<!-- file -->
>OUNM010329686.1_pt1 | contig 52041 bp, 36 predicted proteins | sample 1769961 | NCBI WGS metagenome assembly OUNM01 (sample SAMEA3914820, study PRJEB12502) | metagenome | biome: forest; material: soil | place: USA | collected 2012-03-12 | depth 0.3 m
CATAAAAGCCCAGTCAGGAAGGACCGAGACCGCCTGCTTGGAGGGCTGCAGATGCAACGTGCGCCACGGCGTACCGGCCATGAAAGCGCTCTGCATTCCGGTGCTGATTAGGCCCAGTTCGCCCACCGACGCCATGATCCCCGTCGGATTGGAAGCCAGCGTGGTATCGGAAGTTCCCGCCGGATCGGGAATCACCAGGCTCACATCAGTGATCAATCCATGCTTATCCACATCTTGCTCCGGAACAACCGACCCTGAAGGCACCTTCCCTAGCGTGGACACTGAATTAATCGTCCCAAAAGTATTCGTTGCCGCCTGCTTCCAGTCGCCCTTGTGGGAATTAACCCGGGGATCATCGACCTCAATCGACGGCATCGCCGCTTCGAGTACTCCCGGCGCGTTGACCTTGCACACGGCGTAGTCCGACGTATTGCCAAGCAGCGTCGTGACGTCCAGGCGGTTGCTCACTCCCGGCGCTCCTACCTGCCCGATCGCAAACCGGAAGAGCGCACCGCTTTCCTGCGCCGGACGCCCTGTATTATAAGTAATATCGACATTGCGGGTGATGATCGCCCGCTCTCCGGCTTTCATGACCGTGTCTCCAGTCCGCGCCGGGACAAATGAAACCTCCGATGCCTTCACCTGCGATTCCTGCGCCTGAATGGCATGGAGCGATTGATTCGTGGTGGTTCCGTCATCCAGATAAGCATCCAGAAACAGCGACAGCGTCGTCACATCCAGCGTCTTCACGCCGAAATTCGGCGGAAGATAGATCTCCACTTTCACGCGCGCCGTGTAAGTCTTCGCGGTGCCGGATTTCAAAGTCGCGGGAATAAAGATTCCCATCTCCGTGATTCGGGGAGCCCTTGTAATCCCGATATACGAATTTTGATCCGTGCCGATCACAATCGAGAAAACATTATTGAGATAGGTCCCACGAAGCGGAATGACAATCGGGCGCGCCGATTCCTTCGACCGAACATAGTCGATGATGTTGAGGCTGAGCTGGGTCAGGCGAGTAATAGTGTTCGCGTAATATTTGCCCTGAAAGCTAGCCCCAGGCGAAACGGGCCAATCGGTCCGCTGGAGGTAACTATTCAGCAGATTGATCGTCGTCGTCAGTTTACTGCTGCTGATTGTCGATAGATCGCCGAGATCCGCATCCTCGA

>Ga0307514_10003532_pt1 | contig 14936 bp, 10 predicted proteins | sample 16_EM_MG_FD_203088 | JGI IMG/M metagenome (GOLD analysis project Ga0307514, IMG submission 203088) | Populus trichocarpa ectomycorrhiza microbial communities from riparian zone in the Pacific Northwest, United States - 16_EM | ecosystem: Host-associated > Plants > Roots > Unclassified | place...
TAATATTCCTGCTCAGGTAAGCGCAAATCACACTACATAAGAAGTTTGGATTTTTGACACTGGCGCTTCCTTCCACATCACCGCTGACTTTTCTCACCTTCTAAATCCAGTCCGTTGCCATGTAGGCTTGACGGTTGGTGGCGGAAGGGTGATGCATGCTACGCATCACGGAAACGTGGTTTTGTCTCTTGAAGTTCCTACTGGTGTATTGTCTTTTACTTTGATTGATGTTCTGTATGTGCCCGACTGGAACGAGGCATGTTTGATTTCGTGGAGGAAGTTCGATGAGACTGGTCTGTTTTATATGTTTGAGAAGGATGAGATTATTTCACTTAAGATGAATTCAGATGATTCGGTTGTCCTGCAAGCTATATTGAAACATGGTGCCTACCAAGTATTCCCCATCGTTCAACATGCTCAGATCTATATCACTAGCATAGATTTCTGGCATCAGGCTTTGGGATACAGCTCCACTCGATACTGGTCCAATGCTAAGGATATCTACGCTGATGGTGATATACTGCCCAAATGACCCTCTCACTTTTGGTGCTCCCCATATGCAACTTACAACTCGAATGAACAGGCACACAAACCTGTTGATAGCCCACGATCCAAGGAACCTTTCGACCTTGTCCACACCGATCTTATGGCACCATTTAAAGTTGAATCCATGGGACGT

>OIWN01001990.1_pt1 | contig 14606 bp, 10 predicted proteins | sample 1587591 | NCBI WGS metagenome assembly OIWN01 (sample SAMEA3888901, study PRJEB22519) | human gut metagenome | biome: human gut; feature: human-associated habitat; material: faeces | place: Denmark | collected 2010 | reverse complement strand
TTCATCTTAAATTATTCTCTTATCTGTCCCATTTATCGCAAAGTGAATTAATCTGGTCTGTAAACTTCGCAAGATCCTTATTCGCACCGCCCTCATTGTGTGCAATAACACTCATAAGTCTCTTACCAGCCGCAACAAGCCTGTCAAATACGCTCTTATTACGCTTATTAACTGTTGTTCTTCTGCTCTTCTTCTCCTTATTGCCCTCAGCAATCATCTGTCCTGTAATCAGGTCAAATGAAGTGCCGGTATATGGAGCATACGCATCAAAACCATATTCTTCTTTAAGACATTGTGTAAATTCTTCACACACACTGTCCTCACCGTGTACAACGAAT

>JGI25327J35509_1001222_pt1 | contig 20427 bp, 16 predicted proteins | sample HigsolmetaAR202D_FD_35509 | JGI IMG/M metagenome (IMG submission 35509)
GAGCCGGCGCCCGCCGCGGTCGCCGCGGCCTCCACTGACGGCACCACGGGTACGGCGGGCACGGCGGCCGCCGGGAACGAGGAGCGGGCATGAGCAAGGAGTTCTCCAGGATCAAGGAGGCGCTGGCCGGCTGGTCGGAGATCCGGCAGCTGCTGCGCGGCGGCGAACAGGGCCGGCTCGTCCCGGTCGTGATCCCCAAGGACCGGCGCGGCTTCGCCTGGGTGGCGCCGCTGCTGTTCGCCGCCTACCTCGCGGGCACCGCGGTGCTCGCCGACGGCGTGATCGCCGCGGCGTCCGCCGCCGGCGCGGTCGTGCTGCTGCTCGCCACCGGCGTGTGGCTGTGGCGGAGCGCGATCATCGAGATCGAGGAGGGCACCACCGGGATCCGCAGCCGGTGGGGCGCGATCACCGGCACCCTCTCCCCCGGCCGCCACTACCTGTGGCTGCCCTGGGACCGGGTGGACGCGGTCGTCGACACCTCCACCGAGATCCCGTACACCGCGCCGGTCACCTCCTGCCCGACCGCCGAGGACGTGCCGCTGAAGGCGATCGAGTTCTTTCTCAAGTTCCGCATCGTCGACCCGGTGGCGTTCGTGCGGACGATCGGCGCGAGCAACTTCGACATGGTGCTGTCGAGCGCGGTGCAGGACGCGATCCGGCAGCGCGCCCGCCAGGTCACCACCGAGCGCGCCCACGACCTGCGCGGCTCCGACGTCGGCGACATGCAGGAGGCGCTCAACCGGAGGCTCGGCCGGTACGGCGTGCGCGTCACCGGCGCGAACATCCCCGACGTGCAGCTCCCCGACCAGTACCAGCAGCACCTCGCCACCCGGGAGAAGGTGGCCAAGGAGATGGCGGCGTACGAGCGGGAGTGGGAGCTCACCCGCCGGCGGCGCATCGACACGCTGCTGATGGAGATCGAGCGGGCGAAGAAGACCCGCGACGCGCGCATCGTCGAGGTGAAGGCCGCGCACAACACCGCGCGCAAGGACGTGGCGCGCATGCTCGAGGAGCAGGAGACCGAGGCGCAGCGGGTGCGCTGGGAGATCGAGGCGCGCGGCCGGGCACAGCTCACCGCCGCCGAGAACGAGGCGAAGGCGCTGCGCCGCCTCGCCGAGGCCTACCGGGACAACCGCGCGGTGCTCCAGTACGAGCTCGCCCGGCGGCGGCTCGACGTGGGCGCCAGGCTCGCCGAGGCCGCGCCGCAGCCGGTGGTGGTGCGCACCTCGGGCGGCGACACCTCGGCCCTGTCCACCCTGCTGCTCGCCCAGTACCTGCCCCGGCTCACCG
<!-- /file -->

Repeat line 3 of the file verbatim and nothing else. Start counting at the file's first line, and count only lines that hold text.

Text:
>Ga0307514_10003532_pt1 | contig 14936 bp, 10 predicted proteins | sample 16_EM_MG_FD_203088 | JGI IMG/M metagenome (GOLD analysis project Ga0307514, IMG submission 203088) | Populus trichocarpa ectomycorrhiza microbial communities from riparian zone in the Pacific Northwest, United States - 16_EM | ecosystem: Host-associated > Plants > Roots > Unclassified | place...